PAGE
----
pdp1@EARTHLINK.NET on mon 2 apr 07
It is a long time since I was doing anything with a Microscope, or Slides,
and I had not done much with them anyway 'then'...! - though I not long ago
bought a very sweet one which sits un-touched...sigh...
But, if my recollections are correct...this is only true if you have
squeezed them together...or possibly, mitigated, if the Slides are the thick
kind and hence 'heavier'.
If the Water layer
between the Glass slides has not been attenuated or thinned to the utmost,
( at least I think I remember, that ) it can remain elastic and
'lubricating'...at least untill enough slideing or displacement has occurred
to coax out the difference.
And definitely yes, similar to your observation, Commercial Glass concerns
know only too well, that if sheets of Window Glass are on the Truck to go
out to some job or installation, leaning as they do against one-another in a
not quite vertical way...if they are not seperated by some small spacers,
and if rained on or splashed on or otherwise wetted, the Water can get
between them - can migrate in it's affection for Capillary Attraction - and
effectively adhere them together so firmly that no human effort can slide
( let alone pry ) them apart...and the Glass Sheets must be broken up and
This can be done experimentally of course on a Table, where, similarly to
the Microscope Slides, one CAN slide the two sheets of Glass on eachother,
so long as the Water layer is not allowed to become thin to it's
utmost...which of course it will with very little encouragement...
...'thicker' Water ( whatever that may be!...or possibly Deuterium? - and
those of us who have Swamp Cooler, likely have gallons of it by Summer's
end - just kidding...) might not be so easily coaxed to become so
inconveniently 'thin' when between sheets of Glass...and hence might allow
the two sheets of Glass to slide all they like, all day long...
Too, just musing in general...as we know, the Surface Tension of Water will
of course effect things in the scale in which it is operating...so very
'small' things will be confronting what for them may be quite viscous or
tenacious conditions. But then the Elextrical and Molecular interactions at
small scales will likely off-set this or displace it as for their influence
being more profound.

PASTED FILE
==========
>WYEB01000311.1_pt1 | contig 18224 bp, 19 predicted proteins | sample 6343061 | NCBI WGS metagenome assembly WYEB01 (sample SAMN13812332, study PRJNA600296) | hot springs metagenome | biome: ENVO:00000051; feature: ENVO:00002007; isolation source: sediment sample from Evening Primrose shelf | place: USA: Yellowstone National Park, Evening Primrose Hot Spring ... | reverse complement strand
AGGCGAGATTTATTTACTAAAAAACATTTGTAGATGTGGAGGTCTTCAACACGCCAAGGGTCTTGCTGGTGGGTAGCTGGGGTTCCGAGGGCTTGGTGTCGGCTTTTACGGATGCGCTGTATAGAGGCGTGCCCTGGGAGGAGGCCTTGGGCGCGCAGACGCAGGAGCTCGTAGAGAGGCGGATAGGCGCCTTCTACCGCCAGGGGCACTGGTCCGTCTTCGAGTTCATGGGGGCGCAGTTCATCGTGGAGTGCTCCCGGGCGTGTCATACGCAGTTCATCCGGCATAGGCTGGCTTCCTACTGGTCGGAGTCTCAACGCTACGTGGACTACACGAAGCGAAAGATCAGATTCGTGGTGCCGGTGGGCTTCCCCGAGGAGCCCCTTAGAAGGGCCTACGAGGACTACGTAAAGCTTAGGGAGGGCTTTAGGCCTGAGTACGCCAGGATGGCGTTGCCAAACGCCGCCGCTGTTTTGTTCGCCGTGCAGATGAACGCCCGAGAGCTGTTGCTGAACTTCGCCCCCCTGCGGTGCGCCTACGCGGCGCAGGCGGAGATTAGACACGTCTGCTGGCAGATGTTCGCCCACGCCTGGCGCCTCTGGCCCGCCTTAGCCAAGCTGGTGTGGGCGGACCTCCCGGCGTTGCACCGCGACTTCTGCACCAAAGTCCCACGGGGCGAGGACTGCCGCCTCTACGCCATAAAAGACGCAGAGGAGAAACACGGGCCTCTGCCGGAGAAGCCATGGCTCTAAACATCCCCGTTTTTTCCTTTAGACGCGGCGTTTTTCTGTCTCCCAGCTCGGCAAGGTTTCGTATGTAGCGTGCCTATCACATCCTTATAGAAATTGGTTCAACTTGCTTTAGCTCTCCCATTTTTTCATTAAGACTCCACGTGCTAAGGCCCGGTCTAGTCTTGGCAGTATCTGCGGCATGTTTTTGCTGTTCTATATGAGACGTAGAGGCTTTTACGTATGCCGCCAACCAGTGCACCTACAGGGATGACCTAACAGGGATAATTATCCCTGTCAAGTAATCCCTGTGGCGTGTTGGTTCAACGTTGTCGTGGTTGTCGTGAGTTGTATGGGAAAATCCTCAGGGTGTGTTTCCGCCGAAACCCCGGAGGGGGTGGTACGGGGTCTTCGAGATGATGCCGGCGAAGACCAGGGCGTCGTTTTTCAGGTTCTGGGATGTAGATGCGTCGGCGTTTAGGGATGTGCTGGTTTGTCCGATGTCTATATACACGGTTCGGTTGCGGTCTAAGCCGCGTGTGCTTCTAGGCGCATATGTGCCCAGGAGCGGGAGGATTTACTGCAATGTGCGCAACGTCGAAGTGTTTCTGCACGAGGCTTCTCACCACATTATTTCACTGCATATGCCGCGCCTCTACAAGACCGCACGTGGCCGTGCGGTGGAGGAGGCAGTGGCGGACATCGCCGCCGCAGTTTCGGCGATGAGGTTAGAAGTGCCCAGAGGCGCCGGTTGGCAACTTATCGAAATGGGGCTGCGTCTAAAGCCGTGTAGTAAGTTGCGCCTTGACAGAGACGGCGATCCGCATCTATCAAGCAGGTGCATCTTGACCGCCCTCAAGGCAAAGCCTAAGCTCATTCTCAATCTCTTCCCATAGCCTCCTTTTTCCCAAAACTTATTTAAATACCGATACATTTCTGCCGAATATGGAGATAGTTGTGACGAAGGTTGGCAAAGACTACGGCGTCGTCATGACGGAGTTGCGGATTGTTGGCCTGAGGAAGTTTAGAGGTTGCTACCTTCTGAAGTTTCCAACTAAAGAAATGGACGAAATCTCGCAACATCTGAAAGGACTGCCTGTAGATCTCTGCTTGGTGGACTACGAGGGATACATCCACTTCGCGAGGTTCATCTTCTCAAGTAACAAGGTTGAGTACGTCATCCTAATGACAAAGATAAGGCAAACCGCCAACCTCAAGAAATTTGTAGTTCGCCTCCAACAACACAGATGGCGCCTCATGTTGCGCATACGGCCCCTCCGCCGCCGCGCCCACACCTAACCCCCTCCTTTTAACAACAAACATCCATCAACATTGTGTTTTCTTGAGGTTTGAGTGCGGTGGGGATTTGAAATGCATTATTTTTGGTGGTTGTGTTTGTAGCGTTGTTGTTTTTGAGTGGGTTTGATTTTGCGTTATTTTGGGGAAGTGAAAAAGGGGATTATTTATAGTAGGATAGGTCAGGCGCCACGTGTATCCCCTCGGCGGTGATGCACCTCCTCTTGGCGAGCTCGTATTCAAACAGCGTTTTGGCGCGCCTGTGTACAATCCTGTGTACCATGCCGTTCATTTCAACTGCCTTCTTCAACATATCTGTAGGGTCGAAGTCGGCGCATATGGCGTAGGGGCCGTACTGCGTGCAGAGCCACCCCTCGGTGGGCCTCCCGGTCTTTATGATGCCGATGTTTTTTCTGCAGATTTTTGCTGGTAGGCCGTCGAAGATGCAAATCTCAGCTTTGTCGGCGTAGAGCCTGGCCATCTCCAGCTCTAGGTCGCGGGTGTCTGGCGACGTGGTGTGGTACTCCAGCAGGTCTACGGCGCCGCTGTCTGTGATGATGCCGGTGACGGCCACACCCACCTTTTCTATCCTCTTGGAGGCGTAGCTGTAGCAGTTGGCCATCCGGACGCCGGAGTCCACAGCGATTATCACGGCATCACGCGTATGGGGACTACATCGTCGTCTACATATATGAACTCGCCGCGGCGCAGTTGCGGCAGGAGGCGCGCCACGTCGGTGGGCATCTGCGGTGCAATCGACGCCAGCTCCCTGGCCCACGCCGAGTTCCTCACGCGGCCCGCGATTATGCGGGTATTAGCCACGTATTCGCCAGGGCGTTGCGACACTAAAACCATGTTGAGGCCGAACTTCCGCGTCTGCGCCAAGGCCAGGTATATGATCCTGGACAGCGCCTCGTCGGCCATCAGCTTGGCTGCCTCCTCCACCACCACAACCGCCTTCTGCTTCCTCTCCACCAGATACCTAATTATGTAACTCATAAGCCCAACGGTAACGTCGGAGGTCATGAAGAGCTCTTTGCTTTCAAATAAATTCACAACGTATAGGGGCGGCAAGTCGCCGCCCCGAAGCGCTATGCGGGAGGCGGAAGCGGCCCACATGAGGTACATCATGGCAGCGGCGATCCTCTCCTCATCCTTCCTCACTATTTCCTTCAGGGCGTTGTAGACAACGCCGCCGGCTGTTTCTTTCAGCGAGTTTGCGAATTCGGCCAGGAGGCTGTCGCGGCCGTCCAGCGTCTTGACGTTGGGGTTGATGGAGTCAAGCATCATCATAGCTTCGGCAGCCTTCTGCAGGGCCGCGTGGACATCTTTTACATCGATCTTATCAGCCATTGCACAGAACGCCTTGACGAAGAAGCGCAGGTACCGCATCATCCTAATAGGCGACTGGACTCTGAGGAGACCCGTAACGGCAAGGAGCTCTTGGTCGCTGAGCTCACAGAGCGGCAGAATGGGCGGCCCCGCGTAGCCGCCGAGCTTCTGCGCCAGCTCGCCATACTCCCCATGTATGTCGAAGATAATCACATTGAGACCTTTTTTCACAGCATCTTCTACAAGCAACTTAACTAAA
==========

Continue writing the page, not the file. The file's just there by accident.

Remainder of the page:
So, I would expect considerable viscosity or tenaciousness in small scales,
but only up to a point , while of course in larger scales the viscosity or
tenaciousness will appear very mild.
Surfactants which effect a diminishment of the surface tension of Water,
will of course do so on whatever scale that Water is confronting, or in
proportion to their degree or concentration to which they are capable...
Which interest underlay my aside a little while back, that 'lots of spit'
might be one of many promising 'Organics' which singly or in concert with
other things, could be investigated for it's possible role in the aging of
Clay...or to be more concise, for adding to those Slurrys, Slips, Slops,
Slakes, or Soups one WILL make of Clay, if one intends to "age" it...by then
letting it evaporate 'down' at liesure...
...that Surfactants ( especially of whatever kinds which ancient or long ago
peoples had handy, ) might influence the 'early' mechanisms or arrangement
of particles, before the Surfactants themselves themselves break down or
change chemically from the general interactions of the 'stew'.
But, as you and others know well, and I do not know at all...at very small
scales, especially if Water is at least approximately saturating...there are
many Electrical and Chemical things going on which will be doing important
Work...and changes which impirically can be associated with some 'gross'
thing or another, turn out to be complex and interactive Electrical and
Molecular negotiation/socializeing/events which are really on a very small
and discrete scale indeed.
----- Original Message -----
From: "Ivor and Olive Lewis"
Dear Hank Murrow
I wondered about space for the water, but for differing reasons.
You suggest <between them. they slide but do not pull apart.>>.
Well, having played around with microscope slides and cover slips for close
to sixty five years I recalled that your visualisation differed from my
experience. If you have a thin layer of water between the two slides there
is a high degree of friction. It is very difficult to slide one cover slip
past the other. It takes force to make the glass slide past glass unless
there is a lot of water, enough to exude from between the sheets. So I
checked. Just did it with a couple of brand new cover slips. Almost
impossible to make one slide past the other.
I think that this illustrates the proposition that clay water systems would
not have the properties they do have if water was such a good lubricant. The
words of Lawrence and West seem wise to me.
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